11/2013; 71(1). DOI:10.1001/jamaneurol.2013.4847
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    ABSTRACT: Through the combined use of (18)F-fallypride positron emission tomography and magnetic resonance imaging this study examined the neural mechanisms underlying the attentional deficits associated with attention deficit/hyperactivity disorder and their potential reversal with a single therapeutic dose of methylphenidate. Sixteen adult patients with attention deficit/hyperactivity disorder and 16 matched healthy control subjects were positron emission tomography and magnetic resonance imaging scanned and tested on a computerized sustained attention task after oral methylphenidate (0.5 mg/kg) and placebo administration in a within-subject, double-blind, cross-over design. Although patients with attention deficit/hyperactivity disorder as a group showed significant attentional deficits and reduced grey matter volume in fronto-striato-cerebellar and limbic networks, they had equivalent D2/D3 receptor availability and equivalent increases in endogenous dopamine after methylphenidate treatment to that observed in healthy control subjects. However, poor attentional performers drawn from both the attention deficit/hyperactivity disorder and the control groups had significantly reduced left caudate dopamine activity. Methylphenidate significantly increased dopamine levels in all nigro-striatal regions, thereby normalizing dopamine levels in the left caudate in low performers. Behaviourally, methylphenidate improved sustained attention in a baseline performance-dependent manner, irrespective of diagnosis. This finding was accompanied by an equally performance-dependent effect of the drug on dopamine release in the midbrain, whereby low performers showed reduced dopamine release in this region. Collectively, these findings support a dimensional model of attentional deficits and underlying nigro-striatal dopaminergic mechanisms of attention deficit/hyperactivity disorder that extends into the healthy population. Moreover, they confer midbrain dopamine autoreceptors a hitherto neglected role in the therapeutic effects of oral methylphenidate in attention deficit/hyperactivity disorder. The absence of significant case-control differences in D2/D3 receptor availability (despite the observed relationships between dopamine activity and attention) suggests that dopamine dysregulation per se is unlikely to be the primary cause underlying attention deficit/hyperactivity disorder pathology in adults. This conclusion is reinforced by evidence of neuroanatomical changes in the same set of patients with attention deficit/hyperactivity disorder.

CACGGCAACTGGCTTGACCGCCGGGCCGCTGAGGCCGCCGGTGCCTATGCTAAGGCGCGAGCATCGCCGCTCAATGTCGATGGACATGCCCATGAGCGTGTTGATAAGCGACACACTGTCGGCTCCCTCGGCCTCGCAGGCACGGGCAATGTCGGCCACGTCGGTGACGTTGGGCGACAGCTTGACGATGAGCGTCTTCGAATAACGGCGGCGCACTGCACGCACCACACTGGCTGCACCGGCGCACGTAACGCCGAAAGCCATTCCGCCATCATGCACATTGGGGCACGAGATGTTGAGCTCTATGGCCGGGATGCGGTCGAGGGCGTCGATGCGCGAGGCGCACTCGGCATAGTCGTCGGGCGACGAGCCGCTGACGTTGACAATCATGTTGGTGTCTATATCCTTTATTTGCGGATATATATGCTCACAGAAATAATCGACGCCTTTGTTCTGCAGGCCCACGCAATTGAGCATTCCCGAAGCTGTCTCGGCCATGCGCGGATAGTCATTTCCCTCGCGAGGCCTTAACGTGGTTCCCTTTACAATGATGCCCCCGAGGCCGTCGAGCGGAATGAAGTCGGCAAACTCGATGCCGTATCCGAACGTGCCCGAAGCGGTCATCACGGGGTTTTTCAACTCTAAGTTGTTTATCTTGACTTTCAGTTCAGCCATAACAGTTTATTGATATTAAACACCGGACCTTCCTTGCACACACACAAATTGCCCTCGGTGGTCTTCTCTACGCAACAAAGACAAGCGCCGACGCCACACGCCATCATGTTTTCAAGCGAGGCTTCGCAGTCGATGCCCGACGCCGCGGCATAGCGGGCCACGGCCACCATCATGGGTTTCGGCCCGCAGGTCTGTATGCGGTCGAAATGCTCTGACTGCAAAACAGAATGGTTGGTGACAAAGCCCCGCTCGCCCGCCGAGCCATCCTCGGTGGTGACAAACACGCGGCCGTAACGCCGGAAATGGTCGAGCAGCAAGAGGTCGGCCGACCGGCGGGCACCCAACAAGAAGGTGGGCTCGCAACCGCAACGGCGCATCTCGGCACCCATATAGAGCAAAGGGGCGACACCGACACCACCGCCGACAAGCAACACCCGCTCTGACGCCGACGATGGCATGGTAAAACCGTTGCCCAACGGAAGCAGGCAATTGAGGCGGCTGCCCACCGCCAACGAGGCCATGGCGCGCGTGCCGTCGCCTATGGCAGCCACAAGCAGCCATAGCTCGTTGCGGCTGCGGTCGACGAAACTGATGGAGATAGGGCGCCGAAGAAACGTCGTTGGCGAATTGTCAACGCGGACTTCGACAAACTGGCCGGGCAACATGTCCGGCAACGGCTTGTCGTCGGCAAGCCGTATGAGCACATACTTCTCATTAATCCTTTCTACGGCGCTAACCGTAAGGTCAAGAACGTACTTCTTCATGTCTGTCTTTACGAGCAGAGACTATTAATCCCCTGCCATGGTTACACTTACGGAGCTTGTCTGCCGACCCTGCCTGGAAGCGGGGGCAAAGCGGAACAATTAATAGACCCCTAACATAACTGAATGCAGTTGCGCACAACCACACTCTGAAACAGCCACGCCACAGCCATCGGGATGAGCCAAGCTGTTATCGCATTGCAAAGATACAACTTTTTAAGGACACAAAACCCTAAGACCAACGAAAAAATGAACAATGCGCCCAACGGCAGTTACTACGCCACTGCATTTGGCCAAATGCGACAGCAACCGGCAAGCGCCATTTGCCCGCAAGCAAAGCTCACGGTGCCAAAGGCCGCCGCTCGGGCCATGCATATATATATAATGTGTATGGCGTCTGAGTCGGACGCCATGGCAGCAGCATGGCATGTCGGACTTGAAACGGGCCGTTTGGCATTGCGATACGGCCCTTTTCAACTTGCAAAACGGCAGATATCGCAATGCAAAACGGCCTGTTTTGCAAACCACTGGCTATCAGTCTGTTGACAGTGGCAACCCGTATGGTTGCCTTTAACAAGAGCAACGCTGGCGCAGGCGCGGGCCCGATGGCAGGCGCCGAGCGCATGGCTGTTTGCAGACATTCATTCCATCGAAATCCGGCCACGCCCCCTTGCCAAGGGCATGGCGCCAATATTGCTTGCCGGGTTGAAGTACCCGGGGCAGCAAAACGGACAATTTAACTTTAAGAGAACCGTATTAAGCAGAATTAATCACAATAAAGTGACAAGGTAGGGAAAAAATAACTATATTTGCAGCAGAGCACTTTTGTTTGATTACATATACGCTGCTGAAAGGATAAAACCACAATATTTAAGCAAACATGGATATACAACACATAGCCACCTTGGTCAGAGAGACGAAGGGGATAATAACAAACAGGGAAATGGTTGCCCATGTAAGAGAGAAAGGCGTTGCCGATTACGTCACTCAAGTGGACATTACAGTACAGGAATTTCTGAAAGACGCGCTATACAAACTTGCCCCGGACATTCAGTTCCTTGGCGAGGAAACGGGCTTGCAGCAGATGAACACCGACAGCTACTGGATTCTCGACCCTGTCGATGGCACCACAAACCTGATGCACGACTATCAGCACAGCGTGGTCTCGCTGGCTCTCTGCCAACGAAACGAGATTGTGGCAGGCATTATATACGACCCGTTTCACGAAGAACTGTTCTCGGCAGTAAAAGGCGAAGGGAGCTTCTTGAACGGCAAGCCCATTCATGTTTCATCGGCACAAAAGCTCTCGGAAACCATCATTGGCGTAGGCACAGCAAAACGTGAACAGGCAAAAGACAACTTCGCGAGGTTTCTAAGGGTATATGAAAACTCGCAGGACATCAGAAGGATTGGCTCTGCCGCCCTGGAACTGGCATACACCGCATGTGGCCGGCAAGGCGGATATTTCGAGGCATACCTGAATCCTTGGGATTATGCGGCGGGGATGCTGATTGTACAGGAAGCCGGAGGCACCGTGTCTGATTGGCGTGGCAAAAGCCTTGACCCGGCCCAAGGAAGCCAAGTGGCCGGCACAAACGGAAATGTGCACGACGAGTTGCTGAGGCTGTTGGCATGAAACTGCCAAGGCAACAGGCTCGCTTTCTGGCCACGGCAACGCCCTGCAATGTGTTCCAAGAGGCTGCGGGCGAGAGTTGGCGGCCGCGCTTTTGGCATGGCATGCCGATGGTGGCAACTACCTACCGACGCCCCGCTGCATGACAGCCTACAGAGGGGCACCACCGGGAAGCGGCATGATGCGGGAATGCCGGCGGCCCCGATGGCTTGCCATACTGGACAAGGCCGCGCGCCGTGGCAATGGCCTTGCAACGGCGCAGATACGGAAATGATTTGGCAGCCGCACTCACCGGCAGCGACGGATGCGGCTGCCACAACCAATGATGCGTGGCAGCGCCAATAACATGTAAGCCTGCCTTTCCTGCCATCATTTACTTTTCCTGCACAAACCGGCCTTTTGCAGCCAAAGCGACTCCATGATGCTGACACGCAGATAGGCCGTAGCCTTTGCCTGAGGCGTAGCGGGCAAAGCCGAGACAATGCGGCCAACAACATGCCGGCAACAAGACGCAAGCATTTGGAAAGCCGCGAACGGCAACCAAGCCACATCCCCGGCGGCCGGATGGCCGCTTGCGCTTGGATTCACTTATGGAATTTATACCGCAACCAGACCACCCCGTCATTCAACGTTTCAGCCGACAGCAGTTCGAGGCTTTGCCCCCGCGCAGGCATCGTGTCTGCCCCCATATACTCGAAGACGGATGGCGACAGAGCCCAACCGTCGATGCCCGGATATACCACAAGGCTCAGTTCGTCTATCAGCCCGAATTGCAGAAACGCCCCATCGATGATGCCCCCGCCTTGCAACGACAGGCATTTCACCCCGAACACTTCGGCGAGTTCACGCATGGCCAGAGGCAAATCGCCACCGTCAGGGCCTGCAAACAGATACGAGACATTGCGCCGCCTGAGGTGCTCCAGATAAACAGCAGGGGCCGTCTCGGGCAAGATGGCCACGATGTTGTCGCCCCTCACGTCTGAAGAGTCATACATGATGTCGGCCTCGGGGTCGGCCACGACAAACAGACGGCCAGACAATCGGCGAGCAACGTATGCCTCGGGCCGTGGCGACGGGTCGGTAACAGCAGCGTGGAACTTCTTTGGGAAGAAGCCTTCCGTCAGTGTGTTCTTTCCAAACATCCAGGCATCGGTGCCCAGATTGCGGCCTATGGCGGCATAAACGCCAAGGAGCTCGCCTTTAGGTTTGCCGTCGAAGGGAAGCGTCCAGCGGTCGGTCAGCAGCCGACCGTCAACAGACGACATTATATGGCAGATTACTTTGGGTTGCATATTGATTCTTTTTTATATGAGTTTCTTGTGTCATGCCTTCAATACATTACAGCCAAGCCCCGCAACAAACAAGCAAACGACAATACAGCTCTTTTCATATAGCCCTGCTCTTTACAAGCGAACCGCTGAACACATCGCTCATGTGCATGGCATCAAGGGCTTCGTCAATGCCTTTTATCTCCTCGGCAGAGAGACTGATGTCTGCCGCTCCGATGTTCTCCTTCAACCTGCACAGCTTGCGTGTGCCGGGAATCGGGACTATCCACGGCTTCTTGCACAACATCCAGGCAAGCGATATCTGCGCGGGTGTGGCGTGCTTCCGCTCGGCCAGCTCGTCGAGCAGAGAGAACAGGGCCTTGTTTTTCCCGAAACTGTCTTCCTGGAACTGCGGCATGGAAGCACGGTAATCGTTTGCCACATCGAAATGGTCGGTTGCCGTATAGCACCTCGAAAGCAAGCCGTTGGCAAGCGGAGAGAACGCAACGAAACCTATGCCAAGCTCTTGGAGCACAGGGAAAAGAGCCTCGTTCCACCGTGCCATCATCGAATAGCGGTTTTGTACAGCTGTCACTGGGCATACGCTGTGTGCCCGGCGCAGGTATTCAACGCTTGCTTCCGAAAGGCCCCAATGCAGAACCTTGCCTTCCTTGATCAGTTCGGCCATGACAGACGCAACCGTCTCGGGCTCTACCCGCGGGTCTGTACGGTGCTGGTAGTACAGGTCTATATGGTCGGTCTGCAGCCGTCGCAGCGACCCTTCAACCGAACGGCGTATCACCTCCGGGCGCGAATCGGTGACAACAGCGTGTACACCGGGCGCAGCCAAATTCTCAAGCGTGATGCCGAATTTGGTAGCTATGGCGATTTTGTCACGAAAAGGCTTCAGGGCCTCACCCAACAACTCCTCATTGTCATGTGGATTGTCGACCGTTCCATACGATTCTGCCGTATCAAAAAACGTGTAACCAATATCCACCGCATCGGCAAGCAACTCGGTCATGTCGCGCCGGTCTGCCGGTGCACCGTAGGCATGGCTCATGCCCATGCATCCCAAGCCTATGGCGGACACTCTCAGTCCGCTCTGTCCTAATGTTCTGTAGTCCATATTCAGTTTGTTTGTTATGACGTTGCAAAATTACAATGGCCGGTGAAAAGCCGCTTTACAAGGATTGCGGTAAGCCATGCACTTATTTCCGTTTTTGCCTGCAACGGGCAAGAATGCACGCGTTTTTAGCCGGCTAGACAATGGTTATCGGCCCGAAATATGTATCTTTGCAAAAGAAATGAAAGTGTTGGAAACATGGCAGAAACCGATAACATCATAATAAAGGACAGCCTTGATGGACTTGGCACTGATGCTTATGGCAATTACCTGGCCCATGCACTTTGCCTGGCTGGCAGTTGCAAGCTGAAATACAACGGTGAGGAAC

Brain 11/2013; 136(Pt 11):3252-70. DOI:10.1093/brain/awt263 · 10.23 Impact Factor